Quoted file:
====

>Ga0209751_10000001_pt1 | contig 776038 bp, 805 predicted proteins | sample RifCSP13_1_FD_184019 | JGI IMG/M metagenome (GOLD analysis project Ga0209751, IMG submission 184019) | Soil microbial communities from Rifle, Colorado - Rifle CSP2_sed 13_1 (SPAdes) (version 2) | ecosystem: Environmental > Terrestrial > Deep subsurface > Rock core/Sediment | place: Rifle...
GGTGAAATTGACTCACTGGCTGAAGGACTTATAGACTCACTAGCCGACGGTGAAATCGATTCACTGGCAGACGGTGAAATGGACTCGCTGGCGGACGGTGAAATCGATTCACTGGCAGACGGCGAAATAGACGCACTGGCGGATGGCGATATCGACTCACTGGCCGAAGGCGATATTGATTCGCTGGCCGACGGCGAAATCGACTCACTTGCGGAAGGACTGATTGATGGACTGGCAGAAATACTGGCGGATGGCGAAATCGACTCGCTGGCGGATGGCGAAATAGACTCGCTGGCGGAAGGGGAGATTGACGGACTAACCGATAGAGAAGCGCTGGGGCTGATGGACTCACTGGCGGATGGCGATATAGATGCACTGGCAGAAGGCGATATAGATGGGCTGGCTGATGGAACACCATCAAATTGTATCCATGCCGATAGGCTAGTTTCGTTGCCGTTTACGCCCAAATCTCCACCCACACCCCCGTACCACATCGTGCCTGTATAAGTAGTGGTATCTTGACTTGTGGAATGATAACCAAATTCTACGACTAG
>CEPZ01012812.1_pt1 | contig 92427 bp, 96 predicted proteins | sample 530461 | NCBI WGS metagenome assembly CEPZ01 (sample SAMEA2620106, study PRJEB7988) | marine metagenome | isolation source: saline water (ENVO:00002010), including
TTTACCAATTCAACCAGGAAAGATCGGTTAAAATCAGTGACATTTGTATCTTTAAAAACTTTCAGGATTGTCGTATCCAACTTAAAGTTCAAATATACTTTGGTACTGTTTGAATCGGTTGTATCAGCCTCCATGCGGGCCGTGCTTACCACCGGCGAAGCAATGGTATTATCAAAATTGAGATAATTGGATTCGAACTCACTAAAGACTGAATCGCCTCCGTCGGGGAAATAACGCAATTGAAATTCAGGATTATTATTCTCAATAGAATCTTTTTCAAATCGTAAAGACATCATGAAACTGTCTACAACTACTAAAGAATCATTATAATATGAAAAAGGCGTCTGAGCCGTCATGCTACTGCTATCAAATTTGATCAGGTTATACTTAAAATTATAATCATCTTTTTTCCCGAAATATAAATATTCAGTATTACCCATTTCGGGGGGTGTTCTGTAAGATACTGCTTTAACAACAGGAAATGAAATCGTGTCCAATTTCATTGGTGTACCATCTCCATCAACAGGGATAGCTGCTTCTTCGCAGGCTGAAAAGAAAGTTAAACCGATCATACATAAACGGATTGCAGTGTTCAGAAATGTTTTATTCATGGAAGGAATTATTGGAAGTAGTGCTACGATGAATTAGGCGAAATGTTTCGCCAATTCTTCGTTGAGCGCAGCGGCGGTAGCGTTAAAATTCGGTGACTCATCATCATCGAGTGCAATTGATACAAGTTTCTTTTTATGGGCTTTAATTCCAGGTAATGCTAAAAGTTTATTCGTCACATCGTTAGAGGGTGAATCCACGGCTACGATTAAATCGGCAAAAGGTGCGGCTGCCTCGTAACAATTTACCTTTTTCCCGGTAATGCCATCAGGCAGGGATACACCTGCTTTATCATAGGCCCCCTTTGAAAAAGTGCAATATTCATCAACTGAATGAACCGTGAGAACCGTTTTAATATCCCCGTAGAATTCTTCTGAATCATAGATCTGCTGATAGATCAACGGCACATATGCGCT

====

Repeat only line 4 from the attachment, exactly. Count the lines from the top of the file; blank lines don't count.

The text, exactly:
TTTACCAATTCAACCAGGAAAGATCGGTTAAAATCAGTGACATTTGTATCTTTAAAAACTTTCAGGATTGTCGTATCCAACTTAAAGTTCAAATATACTTTGGTACTGTTTGAATCGGTTGTATCAGCCTCCATGCGGGCCGTGCTTACCACCGGCGAAGCAATGGTATTATCAAAATTGAGATAATTGGATTCGAACTCACTAAAGACTGAATCGCCTCCGTCGGGGAAATAACGCAATTGAAATTCAGGATTATTATTCTCAATAGAATCTTTTTCAAATCGTAAAGACATCATGAAACTGTCTACAACTACTAAAGAATCATTATAATATGAAAAAGGCGTCTGAGCCGTCATGCTACTGCTATCAAATTTGATCAGGTTATACTTAAAATTATAATCATCTTTTTTCCCGAAATATAAATATTCAGTATTACCCATTTCGGGGGGTGTTCTGTAAGATACTGCTTTAACAACAGGAAATGAAATCGTGTCCAATTTCATTGGTGTACCATCTCCATCAACAGGGATAGCTGCTTCTTCGCAGGCTGAAAAGAAAGTTAAACCGATCATACATAAACGGATTGCAGTGTTCAGAAATGTTTTATTCATGGAAGGAATTATTGGAAGTAGTGCTACGATGAATTAGGCGAAATGTTTCGCCAATTCTTCGTTGAGCGCAGCGGCGGTAGCGTTAAAATTCGGTGACTCATCATCATCGAGTGCAATTGATACAAGTTTCTTTTTATGGGCTTTAATTCCAGGTAATGCTAAAAGTTTATTCGTCACATCGTTAGAGGGTGAATCCACGGCTACGATTAAATCGGCAAAAGGTGCGGCTGCCTCGTAACAATTTACCTTTTTCCCGGTAATGCCATCAGGCAGGGATACACCTGCTTTATCATAGGCCCCCTTTGAAAAAGTGCAATATTCATCAACTGAATGAACCGTGAGAACCGTTTTAATATCCCCGTAGAATTCTTCTGAATCATAGATCTGCTGATAGATCAACGGCACATATGCGCT